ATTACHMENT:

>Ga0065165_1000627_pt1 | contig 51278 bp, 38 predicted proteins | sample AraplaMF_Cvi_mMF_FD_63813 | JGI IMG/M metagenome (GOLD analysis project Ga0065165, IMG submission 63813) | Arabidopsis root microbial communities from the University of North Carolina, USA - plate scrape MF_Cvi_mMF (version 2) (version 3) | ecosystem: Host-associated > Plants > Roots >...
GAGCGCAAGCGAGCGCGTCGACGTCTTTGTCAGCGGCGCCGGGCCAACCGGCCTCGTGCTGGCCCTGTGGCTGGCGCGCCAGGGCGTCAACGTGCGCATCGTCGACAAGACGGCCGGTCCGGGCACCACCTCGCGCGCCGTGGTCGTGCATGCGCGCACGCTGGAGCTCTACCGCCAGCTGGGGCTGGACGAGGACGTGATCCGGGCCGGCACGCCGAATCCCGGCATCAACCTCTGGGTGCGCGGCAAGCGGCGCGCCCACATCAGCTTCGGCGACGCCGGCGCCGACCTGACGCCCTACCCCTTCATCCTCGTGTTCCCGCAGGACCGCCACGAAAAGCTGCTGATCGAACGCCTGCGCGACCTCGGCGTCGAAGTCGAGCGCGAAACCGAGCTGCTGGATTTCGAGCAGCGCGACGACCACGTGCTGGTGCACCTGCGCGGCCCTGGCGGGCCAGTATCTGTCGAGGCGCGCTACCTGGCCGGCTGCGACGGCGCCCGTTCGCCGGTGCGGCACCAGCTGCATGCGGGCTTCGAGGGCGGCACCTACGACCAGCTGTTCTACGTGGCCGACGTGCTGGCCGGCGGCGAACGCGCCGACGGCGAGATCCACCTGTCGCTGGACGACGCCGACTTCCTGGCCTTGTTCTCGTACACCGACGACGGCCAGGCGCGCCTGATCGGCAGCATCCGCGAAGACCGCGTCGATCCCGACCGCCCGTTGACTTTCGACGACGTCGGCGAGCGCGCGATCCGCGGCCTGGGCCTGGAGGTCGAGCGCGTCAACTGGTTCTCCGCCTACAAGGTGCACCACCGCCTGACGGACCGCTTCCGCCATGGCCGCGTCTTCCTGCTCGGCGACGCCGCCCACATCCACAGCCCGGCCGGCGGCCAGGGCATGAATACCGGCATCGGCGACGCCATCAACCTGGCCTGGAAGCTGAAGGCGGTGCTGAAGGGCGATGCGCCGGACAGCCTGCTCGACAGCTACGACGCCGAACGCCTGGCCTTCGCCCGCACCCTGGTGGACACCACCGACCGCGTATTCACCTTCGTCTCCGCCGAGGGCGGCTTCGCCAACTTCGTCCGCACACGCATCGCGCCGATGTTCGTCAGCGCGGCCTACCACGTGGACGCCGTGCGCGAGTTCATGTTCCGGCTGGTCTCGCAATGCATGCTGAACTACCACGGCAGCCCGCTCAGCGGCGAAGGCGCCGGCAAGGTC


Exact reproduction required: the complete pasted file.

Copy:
>Ga0065165_1000627_pt1 | contig 51278 bp, 38 predicted proteins | sample AraplaMF_Cvi_mMF_FD_63813 | JGI IMG/M metagenome (GOLD analysis project Ga0065165, IMG submission 63813) | Arabidopsis root microbial communities from the University of North Carolina, USA - plate scrape MF_Cvi_mMF (version 2) (version 3) | ecosystem: Host-associated > Plants > Roots >...
GAGCGCAAGCGAGCGCGTCGACGTCTTTGTCAGCGGCGCCGGGCCAACCGGCCTCGTGCTGGCCCTGTGGCTGGCGCGCCAGGGCGTCAACGTGCGCATCGTCGACAAGACGGCCGGTCCGGGCACCACCTCGCGCGCCGTGGTCGTGCATGCGCGCACGCTGGAGCTCTACCGCCAGCTGGGGCTGGACGAGGACGTGATCCGGGCCGGCACGCCGAATCCCGGCATCAACCTCTGGGTGCGCGGCAAGCGGCGCGCCCACATCAGCTTCGGCGACGCCGGCGCCGACCTGACGCCCTACCCCTTCATCCTCGTGTTCCCGCAGGACCGCCACGAAAAGCTGCTGATCGAACGCCTGCGCGACCTCGGCGTCGAAGTCGAGCGCGAAACCGAGCTGCTGGATTTCGAGCAGCGCGACGACCACGTGCTGGTGCACCTGCGCGGCCCTGGCGGGCCAGTATCTGTCGAGGCGCGCTACCTGGCCGGCTGCGACGGCGCCCGTTCGCCGGTGCGGCACCAGCTGCATGCGGGCTTCGAGGGCGGCACCTACGACCAGCTGTTCTACGTGGCCGACGTGCTGGCCGGCGGCGAACGCGCCGACGGCGAGATCCACCTGTCGCTGGACGACGCCGACTTCCTGGCCTTGTTCTCGTACACCGACGACGGCCAGGCGCGCCTGATCGGCAGCATCCGCGAAGACCGCGTCGATCCCGACCGCCCGTTGACTTTCGACGACGTCGGCGAGCGCGCGATCCGCGGCCTGGGCCTGGAGGTCGAGCGCGTCAACTGGTTCTCCGCCTACAAGGTGCACCACCGCCTGACGGACCGCTTCCGCCATGGCCGCGTCTTCCTGCTCGGCGACGCCGCCCACATCCACAGCCCGGCCGGCGGCCAGGGCATGAATACCGGCATCGGCGACGCCATCAACCTGGCCTGGAAGCTGAAGGCGGTGCTGAAGGGCGATGCGCCGGACAGCCTGCTCGACAGCTACGACGCCGAACGCCTGGCCTTCGCCCGCACCCTGGTGGACACCACCGACCGCGTATTCACCTTCGTCTCCGCCGAGGGCGGCTTCGCCAACTTCGTCCGCACACGCATCGCGCCGATGTTCGTCAGCGCGGCCTACCACGTGGACGCCGTGCGCGAGTTCATGTTCCGGCTGGTCTCGCAATGCATGCTGAACTACCACGGCAGCCCGCTCAGCGGCGAAGGCGCCGGCAAGGTC